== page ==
The McGuigan faithful began to chant “Here we go, here we go,”, oblivious to what was happening to their hero. Barry charged out of his corner and continued to rake Steve with left hooks to the body but the punches were becoming noticeably slower. Cruz, however, seemed unaffected by not only the heat but McGuigan. He was calm and precise. He began to rock the Irishman with straight right hands and opened a cut over Barry’s left eye. Slowly he started to take over the fight.
McGuigan finally roared back in the ninth round, pinning Cruz to the ropes and keeping his head low and buried in his opponents chest. A nasty bruise surfaced under Cruz’s eye and the fight’s momentum swung back in favor of the champion.
Cruz surged in the tenth round but Barry shook the Texan with a hard left hook and the momentum shifted again. Barry moved in for the kill and just as he was about to launch another left hook Cruz caught him with a left hook of his own that caught the champion on the jaw and sent him to the canvas. McGuigan was up at nine and waved to his corner. Now it was anybody’s fight.
With McGuigan in retreat Cruz took over, pressing forward, ignoring the imploring chants of “Here we go, here we go.” In the twelfth McGuigan, flailing away in apparent desperation, was penalized a point by referee Richard Steele for a low blow.
The fight was slipping away from the champion. He roared out of his corner for the thirteenth round and pinned Cruz to the ropes, wailing away on him with everything he had left. In the fourteenth he continued his assault, trapping Cruz in corners and refusing to let him get away. It was to be Barry’s final championship run. It would prove his championship heart, but it wouldn’t be enough to save his championship.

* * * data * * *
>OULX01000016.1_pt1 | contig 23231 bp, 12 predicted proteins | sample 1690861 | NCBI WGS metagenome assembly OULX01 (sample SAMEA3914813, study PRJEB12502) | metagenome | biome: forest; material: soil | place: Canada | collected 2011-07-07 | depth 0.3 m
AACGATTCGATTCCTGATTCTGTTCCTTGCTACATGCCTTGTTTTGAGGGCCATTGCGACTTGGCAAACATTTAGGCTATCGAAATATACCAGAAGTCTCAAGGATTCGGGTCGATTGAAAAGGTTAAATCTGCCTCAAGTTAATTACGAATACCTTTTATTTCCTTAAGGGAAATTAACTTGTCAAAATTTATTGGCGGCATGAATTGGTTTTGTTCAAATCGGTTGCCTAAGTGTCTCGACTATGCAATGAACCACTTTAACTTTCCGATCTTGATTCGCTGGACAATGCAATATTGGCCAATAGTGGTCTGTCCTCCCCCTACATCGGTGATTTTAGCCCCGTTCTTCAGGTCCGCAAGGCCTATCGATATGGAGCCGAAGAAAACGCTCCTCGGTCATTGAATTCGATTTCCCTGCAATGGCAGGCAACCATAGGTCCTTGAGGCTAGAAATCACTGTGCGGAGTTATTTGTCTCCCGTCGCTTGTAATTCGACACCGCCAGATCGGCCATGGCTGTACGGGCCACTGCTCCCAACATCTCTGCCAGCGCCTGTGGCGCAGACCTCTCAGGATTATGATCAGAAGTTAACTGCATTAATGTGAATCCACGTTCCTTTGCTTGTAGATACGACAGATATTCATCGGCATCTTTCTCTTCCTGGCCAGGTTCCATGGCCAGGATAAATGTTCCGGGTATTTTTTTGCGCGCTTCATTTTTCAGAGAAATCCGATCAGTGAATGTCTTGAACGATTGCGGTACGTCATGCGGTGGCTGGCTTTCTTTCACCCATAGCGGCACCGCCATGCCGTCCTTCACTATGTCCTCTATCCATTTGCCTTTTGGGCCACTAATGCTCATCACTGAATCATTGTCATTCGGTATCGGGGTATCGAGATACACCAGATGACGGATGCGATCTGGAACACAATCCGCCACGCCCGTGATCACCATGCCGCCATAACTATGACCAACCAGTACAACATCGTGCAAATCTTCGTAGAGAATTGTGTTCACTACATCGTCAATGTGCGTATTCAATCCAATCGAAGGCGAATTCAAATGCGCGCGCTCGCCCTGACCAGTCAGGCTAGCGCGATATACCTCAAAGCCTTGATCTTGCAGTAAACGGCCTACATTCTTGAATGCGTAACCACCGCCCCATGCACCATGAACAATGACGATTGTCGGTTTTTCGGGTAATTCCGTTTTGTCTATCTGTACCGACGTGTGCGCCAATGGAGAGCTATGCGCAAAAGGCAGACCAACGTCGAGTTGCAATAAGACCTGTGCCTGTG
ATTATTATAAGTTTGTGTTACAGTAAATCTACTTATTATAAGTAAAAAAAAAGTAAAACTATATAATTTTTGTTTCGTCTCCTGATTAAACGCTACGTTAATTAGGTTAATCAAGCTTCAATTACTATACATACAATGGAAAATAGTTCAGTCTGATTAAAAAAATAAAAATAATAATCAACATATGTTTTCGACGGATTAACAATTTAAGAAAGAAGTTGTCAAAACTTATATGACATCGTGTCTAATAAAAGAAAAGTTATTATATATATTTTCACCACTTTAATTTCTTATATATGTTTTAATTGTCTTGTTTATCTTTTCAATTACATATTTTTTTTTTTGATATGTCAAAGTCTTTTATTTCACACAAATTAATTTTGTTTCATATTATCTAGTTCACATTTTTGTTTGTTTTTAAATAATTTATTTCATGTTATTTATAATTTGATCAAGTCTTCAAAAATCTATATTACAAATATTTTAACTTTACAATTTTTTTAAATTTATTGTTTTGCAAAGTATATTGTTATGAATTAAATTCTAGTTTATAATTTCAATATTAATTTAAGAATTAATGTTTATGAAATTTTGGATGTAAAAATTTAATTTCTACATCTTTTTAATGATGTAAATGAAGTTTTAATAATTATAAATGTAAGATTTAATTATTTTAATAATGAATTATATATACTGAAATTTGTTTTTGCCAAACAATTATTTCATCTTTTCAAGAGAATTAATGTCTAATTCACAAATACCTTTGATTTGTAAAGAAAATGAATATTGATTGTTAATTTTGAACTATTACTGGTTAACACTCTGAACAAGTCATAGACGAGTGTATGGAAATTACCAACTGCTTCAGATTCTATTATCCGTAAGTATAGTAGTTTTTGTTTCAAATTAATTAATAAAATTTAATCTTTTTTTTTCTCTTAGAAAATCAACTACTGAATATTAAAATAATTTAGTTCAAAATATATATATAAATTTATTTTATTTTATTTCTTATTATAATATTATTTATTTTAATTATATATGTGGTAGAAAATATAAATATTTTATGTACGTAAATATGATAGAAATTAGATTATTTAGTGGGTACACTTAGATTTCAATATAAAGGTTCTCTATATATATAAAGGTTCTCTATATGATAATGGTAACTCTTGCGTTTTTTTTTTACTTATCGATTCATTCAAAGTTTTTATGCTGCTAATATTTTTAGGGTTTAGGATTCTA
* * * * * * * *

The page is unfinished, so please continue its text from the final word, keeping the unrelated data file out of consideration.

At the bell for the fifteenth and final round both fighters touched gloves, but Barry looked completely drained. Cruz looked fresh. A minute into the round Barry’s legs gave out. A left hook caught him flush on the jaw and he staggered across the ring. Cruz launched an eight punch combination that finally sent the champion to the floor. McGuigan staggered to his feet but within seconds Cruz clubbed him with a left-right combination that sent him down again. Barry took a count of four and smiled wanly at his corner. When Cruz charged at him again the tired champion grabbed him and held on for the final thirty seconds. He survived.
After a long wait the scorecards were finally read – 142-141, 143-142, 143-139, all for the new champion Steve Cruz. The young kid from Texas, the one who was supposed to lay down, had pulled off one of the biggest upsets of the year.
McGuigan would later say that the heat was his biggest enemy in the ring that night. “I never did get used to the heat,” he lamented. “Right from the start. I don’t want to make any excuses because Steve fought a great fight.”
Cruz also admitted later that he was affected by the heat. “I faded early,” he said. “My feet hurt, my back was burning. It was bad.”
The two fighters would never again participate in anything quite so extraordinary. Barry would retire in 1989. He is now a boxing commentator in Britain. Steve Cruz kept the title for nine months before losing it to Antonio Esparragoza then fading away into boxing purgatory. But both of them achieved a piece of boxing immortality on that glorious night of June 23, 1986.